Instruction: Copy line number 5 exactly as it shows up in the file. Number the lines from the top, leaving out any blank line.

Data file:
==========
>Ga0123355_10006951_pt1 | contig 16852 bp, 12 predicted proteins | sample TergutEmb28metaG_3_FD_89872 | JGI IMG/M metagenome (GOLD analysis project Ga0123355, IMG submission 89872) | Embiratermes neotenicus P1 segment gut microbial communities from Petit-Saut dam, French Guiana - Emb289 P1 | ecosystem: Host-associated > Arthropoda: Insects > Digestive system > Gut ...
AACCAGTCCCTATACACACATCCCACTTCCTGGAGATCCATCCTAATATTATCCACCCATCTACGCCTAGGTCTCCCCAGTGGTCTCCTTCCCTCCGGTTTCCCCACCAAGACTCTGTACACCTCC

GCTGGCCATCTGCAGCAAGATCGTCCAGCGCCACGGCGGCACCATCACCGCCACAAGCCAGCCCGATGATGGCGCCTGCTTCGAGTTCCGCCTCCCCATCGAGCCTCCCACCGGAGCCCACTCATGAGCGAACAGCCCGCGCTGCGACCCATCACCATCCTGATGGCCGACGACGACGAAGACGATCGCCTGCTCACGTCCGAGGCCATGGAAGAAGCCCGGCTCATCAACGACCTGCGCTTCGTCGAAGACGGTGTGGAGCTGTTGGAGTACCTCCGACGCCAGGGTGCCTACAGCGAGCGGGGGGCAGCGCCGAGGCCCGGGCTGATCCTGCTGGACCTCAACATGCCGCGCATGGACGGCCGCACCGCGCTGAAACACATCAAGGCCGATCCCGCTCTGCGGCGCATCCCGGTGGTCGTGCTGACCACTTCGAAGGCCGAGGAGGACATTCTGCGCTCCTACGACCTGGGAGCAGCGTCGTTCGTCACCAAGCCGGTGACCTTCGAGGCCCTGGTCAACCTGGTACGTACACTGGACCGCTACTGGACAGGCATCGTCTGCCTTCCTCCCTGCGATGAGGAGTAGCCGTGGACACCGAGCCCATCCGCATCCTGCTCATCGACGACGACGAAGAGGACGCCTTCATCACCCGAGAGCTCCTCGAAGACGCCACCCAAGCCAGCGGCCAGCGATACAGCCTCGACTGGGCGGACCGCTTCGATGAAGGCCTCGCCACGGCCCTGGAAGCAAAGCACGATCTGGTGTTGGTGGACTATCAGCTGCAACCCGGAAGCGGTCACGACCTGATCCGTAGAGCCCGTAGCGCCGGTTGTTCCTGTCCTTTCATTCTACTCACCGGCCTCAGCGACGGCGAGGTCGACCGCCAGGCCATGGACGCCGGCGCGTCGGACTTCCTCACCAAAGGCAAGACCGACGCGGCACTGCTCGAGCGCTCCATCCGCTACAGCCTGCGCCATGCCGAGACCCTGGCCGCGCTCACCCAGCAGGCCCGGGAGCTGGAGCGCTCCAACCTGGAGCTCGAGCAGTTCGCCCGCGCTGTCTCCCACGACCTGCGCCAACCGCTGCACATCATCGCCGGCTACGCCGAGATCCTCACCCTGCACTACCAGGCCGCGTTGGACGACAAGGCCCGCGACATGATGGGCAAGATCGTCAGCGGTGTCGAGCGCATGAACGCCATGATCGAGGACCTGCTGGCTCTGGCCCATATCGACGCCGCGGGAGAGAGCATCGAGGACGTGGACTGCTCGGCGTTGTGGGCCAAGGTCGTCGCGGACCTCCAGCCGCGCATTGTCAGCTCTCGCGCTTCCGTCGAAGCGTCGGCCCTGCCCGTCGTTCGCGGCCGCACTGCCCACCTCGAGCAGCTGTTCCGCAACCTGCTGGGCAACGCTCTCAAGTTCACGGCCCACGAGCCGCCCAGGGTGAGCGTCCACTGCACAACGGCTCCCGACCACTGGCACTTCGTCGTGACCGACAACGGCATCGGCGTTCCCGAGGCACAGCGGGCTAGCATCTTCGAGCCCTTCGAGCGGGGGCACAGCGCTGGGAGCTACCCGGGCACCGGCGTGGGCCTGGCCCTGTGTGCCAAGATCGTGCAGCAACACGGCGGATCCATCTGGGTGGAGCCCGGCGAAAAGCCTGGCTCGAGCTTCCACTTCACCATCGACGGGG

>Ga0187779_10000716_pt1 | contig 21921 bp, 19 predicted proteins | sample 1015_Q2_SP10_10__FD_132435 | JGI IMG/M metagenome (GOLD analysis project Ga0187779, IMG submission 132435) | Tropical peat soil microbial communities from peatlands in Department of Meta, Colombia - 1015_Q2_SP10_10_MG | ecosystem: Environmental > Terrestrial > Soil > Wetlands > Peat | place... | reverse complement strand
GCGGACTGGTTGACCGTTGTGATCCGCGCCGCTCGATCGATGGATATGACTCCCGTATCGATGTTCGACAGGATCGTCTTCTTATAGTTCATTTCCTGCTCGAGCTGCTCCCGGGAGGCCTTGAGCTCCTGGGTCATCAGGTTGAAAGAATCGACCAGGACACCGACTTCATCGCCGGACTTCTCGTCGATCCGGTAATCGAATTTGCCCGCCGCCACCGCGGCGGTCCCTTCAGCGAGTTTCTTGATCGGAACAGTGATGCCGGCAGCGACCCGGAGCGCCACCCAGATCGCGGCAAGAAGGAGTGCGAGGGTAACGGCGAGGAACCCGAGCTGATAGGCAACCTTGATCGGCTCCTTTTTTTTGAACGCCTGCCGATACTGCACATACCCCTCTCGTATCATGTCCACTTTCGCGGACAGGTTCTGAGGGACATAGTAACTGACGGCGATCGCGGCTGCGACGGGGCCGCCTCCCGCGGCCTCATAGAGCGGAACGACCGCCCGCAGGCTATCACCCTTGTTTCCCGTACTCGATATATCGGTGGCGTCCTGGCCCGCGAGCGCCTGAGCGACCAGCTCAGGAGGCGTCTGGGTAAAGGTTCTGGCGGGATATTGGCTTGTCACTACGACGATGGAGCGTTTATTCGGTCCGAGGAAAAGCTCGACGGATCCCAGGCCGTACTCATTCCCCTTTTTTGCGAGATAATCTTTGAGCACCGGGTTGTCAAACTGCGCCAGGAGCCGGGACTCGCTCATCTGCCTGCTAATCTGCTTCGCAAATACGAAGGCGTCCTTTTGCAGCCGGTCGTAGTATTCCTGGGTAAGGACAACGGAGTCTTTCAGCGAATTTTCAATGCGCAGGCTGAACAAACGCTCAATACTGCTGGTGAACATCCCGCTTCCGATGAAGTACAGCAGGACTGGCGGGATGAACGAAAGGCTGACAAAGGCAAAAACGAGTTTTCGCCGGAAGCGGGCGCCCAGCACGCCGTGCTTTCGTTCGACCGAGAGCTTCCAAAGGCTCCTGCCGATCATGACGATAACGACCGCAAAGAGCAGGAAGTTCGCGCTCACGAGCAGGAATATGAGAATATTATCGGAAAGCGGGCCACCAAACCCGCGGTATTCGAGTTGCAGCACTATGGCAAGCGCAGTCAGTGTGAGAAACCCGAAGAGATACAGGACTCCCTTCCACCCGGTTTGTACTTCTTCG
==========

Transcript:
GCGGACTGGTTGACCGTTGTGATCCGCGCCGCTCGATCGATGGATATGACTCCCGTATCGATGTTCGACAGGATCGTCTTCTTATAGTTCATTTCCTGCTCGAGCTGCTCCCGGGAGGCCTTGAGCTCCTGGGTCATCAGGTTGAAAGAATCGACCAGGACACCGACTTCATCGCCGGACTTCTCGTCGATCCGGTAATCGAATTTGCCCGCCGCCACCGCGGCGGTCCCTTCAGCGAGTTTCTTGATCGGAACAGTGATGCCGGCAGCGACCCGGAGCGCCACCCAGATCGCGGCAAGAAGGAGTGCGAGGGTAACGGCGAGGAACCCGAGCTGATAGGCAACCTTGATCGGCTCCTTTTTTTTGAACGCCTGCCGATACTGCACATACCCCTCTCGTATCATGTCCACTTTCGCGGACAGGTTCTGAGGGACATAGTAACTGACGGCGATCGCGGCTGCGACGGGGCCGCCTCCCGCGGCCTCATAGAGCGGAACGACCGCCCGCAGGCTATCACCCTTGTTTCCCGTACTCGATATATCGGTGGCGTCCTGGCCCGCGAGCGCCTGAGCGACCAGCTCAGGAGGCGTCTGGGTAAAGGTTCTGGCGGGATATTGGCTTGTCACTACGACGATGGAGCGTTTATTCGGTCCGAGGAAAAGCTCGACGGATCCCAGGCCGTACTCATTCCCCTTTTTTGCGAGATAATCTTTGAGCACCGGGTTGTCAAACTGCGCCAGGAGCCGGGACTCGCTCATCTGCCTGCTAATCTGCTTCGCAAATACGAAGGCGTCCTTTTGCAGCCGGTCGTAGTATTCCTGGGTAAGGACAACGGAGTCTTTCAGCGAATTTTCAATGCGCAGGCTGAACAAACGCTCAATACTGCTGGTGAACATCCCGCTTCCGATGAAGTACAGCAGGACTGGCGGGATGAACGAAAGGCTGACAAAGGCAAAAACGAGTTTTCGCCGGAAGCGGGCGCCCAGCACGCCGTGCTTTCGTTCGACCGAGAGCTTCCAAAGGCTCCTGCCGATCATGACGATAACGACCGCAAAGAGCAGGAAGTTCGCGCTCACGAGCAGGAATATGAGAATATTATCGGAAAGCGGGCCACCAAACCCGCGGTATTCGAGTTGCAGCACTATGGCAAGCGCAGTCAGTGTGAGAAACCCGAAGAGATACAGGACTCCCTTCCACCCGGTTTGTACTTCTTCG